Be sure to follow the manufacturer’s recommended wiring practices and understand the diagnostics that are performed on the circuit. Having two devices that perform diagnostics of the same type may cause the system to not work. An example would be cross-wire detection where the PLC card checks the circuit by sending out a pulse on the wire and detecting that pulse back on the input. If the device that it is wired to the PLC card does not pass the pulse through, then the I/O module may fault. This could be corrected by selecting the right devices or a simple hardware setup change. Either way, you need to understand how safety works.
Once you have designed your system, you must program it. Pay special attention to what the controller allows you to do in the safety code. A safety PLC can add many benefits that can help the system be more flexible and increase production. On the other hand, it has to be programmed and must be tested for correct operation during the machine’s commissioning phase. This is a very important step and is often overlooked. Be sure to inject faults into the safety system to ensure that your configuration and code give you the desired response.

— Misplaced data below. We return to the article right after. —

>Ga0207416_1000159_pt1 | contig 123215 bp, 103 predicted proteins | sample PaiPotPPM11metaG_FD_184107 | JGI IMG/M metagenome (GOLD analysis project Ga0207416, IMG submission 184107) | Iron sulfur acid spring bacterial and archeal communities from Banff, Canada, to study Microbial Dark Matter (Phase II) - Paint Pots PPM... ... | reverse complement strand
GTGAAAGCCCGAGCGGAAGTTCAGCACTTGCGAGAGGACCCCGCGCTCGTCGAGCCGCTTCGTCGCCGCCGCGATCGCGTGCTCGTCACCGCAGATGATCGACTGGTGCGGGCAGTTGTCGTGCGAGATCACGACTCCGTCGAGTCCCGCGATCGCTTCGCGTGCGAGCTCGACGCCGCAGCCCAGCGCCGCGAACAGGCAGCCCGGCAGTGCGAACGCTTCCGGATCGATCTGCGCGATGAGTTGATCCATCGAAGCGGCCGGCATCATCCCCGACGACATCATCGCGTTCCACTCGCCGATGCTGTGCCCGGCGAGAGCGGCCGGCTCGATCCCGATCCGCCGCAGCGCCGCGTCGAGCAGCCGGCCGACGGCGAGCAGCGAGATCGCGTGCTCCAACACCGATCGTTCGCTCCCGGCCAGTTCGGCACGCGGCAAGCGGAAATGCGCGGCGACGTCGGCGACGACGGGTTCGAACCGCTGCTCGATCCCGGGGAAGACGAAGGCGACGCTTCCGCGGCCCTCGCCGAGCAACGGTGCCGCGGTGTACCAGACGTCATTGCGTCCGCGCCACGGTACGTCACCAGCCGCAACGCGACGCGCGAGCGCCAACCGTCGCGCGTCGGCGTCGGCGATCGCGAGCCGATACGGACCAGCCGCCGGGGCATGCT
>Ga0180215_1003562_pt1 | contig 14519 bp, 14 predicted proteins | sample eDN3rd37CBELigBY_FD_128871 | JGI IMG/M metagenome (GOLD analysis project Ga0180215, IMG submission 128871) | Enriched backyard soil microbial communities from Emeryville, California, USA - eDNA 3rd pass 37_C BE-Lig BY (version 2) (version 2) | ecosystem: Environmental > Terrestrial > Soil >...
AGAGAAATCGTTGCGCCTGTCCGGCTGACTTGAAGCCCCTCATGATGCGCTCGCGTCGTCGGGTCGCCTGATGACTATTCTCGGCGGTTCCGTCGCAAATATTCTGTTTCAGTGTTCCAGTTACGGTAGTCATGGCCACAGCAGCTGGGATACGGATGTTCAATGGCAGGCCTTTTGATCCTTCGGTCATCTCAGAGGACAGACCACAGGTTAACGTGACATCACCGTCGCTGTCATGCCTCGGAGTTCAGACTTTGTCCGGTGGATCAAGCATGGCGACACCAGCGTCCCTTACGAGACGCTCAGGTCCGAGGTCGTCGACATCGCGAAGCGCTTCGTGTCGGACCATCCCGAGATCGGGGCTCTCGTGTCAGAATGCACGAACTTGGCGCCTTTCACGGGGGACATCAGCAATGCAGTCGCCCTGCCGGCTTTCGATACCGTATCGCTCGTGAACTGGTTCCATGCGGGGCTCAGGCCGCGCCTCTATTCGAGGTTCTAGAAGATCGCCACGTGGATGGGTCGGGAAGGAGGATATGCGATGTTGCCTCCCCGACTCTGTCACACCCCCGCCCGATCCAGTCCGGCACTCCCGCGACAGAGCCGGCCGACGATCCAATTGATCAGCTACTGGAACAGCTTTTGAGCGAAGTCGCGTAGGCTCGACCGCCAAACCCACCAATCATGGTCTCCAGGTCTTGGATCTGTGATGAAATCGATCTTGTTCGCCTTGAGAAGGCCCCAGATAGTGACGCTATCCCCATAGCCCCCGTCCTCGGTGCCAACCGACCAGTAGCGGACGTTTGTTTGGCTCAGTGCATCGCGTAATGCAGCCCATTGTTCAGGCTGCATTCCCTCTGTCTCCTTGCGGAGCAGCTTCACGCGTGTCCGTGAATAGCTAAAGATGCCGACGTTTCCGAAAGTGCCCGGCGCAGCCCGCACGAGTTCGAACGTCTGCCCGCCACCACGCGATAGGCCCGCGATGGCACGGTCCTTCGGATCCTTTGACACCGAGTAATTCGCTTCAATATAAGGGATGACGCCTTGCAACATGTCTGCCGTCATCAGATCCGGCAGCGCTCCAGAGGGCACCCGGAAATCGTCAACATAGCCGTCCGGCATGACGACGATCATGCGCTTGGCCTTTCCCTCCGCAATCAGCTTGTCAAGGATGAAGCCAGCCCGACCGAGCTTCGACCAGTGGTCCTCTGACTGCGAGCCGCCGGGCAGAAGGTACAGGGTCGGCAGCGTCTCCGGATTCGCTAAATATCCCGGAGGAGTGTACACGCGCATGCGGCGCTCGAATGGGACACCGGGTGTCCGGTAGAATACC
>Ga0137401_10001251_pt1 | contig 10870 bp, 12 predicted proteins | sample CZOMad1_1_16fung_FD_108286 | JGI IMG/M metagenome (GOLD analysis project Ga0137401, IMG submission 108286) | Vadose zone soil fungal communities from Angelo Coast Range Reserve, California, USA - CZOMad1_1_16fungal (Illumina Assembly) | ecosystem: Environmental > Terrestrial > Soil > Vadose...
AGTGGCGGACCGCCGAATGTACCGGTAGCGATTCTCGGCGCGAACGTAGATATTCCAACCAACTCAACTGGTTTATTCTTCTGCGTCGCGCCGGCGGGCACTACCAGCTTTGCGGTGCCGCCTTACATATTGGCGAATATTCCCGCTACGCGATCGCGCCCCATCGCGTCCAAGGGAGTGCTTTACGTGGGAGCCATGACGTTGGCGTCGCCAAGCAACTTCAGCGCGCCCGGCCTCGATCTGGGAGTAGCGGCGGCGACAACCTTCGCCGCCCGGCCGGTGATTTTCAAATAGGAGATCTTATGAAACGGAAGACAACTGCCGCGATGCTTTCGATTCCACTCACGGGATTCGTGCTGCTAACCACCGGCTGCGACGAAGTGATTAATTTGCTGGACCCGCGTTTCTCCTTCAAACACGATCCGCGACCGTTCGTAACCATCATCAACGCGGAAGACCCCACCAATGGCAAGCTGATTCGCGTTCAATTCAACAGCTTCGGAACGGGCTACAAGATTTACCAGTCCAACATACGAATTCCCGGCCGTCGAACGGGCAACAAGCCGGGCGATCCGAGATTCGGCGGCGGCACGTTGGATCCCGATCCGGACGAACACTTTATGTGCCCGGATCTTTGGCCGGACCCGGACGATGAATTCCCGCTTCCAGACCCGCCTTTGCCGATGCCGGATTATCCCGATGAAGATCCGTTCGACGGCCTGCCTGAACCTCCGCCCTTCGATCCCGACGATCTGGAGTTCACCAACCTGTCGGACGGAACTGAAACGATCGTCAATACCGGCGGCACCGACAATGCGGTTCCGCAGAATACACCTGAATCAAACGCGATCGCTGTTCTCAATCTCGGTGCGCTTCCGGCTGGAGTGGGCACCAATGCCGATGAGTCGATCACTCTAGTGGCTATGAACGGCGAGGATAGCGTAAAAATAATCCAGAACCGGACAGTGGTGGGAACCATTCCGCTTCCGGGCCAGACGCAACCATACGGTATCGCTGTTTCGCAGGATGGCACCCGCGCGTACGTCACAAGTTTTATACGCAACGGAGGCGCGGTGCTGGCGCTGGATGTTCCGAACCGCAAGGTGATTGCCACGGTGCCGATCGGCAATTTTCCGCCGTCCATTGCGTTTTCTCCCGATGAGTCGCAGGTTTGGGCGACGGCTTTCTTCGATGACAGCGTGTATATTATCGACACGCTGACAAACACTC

A safety PLC can add great benefits to the automation project, but it also can add scan time that may affect the response time of the safety system. It is important to understand this and to select the right hardware. The response time is very important in safety and could make a machine that appears to have all its safety bases covered, not respond fast enough to a person working in a highly dangerous area.
Make sure you document your safety system, from risk assessment to the testing and checkout phase. Integrated safety is very flexible and can give great benefits, but pay attention to the wiring and configuration of the devices. And remember, time is distance and the scan time may affect the response of your system on a high-speed machine with close approach boundaries.
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